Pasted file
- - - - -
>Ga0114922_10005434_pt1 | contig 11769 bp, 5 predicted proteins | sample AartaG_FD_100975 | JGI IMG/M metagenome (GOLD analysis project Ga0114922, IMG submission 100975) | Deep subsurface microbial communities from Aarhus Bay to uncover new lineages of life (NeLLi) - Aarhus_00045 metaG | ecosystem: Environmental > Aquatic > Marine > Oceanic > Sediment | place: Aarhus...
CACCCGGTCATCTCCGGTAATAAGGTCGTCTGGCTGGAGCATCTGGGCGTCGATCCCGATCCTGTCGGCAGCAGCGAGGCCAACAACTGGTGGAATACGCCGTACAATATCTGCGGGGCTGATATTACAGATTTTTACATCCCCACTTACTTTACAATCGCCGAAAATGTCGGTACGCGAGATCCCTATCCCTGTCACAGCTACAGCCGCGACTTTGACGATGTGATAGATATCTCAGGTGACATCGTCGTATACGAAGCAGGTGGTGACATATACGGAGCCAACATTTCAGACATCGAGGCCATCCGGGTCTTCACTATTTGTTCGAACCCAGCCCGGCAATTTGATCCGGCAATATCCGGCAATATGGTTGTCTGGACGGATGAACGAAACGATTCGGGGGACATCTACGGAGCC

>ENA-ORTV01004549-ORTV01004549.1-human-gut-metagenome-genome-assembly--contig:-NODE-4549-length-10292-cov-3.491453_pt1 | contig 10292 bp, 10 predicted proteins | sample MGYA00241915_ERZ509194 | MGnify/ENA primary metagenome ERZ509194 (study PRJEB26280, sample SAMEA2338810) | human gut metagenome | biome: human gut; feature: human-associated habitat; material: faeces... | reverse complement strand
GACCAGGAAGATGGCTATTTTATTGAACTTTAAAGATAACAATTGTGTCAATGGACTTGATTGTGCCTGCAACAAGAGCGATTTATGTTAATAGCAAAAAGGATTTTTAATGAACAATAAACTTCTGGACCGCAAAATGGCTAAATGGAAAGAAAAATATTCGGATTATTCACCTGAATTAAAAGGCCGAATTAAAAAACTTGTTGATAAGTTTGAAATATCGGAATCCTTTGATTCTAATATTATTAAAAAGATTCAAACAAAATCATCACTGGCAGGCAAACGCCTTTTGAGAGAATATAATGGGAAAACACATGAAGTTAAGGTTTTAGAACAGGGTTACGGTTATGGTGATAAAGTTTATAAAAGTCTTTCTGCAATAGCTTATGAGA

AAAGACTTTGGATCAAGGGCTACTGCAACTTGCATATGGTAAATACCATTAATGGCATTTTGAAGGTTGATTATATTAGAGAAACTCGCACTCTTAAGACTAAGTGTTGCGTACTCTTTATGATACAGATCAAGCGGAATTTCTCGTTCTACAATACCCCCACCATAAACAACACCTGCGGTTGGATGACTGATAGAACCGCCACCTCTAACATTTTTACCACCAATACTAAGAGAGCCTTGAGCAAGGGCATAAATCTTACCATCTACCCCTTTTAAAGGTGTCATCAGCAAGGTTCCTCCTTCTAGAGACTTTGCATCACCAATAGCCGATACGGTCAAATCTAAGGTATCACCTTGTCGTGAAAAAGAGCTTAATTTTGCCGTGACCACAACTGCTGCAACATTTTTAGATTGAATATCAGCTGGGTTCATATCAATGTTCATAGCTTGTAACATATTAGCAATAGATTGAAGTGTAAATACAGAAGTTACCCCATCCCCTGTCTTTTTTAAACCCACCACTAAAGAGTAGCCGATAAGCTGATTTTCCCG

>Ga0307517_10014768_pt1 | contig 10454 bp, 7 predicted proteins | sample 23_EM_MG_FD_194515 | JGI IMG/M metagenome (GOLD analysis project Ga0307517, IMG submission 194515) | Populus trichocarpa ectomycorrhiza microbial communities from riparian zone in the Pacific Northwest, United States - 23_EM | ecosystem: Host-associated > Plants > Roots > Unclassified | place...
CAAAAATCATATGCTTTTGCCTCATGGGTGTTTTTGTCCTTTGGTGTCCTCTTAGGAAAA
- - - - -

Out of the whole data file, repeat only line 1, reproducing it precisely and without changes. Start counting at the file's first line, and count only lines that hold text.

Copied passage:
>Ga0114922_10005434_pt1 | contig 11769 bp, 5 predicted proteins | sample AartaG_FD_100975 | JGI IMG/M metagenome (GOLD analysis project Ga0114922, IMG submission 100975) | Deep subsurface microbial communities from Aarhus Bay to uncover new lineages of life (NeLLi) - Aarhus_00045 metaG | ecosystem: Environmental > Aquatic > Marine > Oceanic > Sediment | place: Aarhus...